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Commentary
August 6, 2008

Balancing Disclosure of Diagnosis and Assent for Research in Children With HIV

Author Affiliations

Author Affiliations: Department of Oncology (Drs Barfield and Kane), Palliative and End-of-Life Care Program (Dr Kane), and Ethics Committee (Drs Barfield and Kane), St Jude Children's Research Hospital, Memphis, Tennessee. Dr Barfield is now with Duke University, Durham, North Carolina.

JAMA. 2008;300(5):576-578. doi:10.1001/jama.300.5.576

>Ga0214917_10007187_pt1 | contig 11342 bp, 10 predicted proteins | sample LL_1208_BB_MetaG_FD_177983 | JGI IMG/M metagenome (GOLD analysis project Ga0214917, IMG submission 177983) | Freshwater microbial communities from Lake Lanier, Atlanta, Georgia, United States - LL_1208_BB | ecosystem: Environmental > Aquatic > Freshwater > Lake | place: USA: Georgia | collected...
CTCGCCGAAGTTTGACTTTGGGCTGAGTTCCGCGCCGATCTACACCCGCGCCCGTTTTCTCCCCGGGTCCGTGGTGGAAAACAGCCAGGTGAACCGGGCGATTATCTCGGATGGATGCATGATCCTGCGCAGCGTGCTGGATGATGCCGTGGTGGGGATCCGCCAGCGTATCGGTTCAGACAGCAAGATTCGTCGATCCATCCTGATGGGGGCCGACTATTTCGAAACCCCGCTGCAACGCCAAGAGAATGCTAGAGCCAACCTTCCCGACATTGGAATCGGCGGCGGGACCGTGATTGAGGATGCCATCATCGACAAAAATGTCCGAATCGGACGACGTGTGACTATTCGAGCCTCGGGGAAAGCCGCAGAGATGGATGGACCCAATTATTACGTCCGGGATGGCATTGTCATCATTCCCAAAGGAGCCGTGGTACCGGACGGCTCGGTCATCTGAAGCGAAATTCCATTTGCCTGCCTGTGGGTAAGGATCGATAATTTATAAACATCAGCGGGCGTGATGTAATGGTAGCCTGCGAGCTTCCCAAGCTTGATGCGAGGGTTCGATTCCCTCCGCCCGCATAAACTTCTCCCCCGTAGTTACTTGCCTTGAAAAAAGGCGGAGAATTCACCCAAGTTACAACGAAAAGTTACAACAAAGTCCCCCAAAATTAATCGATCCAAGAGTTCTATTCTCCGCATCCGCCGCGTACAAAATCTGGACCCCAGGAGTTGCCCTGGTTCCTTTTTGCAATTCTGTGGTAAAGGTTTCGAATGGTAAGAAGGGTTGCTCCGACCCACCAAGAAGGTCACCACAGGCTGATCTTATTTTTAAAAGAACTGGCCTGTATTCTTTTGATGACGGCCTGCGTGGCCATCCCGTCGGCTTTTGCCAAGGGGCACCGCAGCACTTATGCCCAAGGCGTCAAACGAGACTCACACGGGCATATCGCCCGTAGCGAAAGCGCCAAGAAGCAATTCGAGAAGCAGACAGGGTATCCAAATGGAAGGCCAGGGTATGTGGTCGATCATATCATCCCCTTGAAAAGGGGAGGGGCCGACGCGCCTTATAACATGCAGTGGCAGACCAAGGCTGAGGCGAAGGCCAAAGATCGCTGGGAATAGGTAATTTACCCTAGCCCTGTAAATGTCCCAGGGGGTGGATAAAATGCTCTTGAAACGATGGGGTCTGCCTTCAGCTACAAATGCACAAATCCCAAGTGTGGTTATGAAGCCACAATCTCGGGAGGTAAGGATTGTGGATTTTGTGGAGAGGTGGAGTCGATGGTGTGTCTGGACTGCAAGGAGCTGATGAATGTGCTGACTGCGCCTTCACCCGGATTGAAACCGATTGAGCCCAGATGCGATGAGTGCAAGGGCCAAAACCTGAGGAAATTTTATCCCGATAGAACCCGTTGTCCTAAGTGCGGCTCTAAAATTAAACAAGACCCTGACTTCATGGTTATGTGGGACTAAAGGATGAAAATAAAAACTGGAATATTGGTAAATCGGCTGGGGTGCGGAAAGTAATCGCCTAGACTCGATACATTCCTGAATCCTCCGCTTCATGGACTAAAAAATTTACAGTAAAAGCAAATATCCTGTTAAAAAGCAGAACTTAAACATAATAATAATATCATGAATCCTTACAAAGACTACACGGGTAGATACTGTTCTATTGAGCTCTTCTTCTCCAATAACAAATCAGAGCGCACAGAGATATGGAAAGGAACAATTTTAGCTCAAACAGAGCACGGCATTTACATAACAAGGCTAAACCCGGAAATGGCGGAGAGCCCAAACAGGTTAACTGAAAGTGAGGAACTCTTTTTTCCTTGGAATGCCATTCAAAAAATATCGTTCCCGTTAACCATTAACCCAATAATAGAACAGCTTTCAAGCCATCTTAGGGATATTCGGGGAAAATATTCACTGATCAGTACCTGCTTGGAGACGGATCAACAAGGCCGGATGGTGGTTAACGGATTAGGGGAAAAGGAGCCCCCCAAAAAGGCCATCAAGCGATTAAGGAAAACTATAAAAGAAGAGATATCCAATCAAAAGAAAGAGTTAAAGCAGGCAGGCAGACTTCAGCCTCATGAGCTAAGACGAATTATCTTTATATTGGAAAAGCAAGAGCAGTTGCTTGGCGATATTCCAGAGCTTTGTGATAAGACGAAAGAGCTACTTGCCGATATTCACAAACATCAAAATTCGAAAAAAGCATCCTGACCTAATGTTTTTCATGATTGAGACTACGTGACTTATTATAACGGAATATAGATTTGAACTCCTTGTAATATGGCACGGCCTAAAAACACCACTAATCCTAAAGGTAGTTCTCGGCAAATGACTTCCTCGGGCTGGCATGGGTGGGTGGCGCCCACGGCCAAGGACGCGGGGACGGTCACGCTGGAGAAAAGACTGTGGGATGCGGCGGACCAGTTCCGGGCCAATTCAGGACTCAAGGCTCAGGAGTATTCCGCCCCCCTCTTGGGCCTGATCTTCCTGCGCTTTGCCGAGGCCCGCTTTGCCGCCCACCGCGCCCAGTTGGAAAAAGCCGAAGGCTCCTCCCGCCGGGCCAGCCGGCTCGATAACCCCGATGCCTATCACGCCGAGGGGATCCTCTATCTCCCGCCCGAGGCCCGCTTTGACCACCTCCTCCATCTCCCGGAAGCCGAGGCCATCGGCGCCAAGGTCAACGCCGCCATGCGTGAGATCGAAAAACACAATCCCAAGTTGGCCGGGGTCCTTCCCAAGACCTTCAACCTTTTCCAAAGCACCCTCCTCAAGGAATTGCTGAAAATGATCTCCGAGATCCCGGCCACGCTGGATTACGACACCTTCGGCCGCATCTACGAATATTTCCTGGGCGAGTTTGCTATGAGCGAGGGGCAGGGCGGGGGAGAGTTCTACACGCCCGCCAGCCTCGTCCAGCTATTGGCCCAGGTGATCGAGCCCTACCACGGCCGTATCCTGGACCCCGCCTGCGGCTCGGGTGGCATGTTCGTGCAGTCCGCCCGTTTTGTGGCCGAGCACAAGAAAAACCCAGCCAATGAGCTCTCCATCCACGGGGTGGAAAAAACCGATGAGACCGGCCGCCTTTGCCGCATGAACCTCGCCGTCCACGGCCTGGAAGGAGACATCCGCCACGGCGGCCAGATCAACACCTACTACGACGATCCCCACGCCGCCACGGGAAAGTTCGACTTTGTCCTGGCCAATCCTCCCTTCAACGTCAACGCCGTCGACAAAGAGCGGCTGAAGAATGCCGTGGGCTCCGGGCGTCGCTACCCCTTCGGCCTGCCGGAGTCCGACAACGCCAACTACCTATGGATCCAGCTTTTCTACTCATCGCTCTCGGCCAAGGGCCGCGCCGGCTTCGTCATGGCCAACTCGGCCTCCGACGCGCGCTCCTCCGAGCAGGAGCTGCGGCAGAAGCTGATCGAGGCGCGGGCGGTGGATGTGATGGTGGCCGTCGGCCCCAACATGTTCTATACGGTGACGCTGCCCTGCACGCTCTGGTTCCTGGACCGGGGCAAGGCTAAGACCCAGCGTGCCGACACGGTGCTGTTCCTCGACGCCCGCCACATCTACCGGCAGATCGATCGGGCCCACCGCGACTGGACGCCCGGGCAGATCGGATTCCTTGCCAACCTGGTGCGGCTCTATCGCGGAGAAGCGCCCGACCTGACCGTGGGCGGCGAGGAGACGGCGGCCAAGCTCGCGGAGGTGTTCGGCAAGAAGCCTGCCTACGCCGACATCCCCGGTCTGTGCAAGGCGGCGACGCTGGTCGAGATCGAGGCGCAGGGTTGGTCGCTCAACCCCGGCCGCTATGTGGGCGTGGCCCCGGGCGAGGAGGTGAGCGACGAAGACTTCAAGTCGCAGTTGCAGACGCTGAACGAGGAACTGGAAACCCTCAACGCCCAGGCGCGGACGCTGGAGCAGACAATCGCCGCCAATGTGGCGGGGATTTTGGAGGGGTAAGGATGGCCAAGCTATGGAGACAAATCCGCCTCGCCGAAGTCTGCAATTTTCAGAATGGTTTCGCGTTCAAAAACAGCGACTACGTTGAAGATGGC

Children comprise a large subgroup of patients with human immunodeficiency virus (HIV) infection, and their treatment must be defined by pediatric clinical trials. Children's participation in research trials requires the fully informed consent of the parent or legal guardian,1 to whom most of the information is commonly directed.2 However, for nontherapeutic trials, the Code of Federal Regulations also requires that assent (the “affirmative agreement to participate in research”) be obtained from children at appropriate developmental ages.3 It also assigns to institutional review boards (IRBs) the duty to “determine that adequate provisions are made for soliciting the assent of the children . . . capable of providing assent.”3

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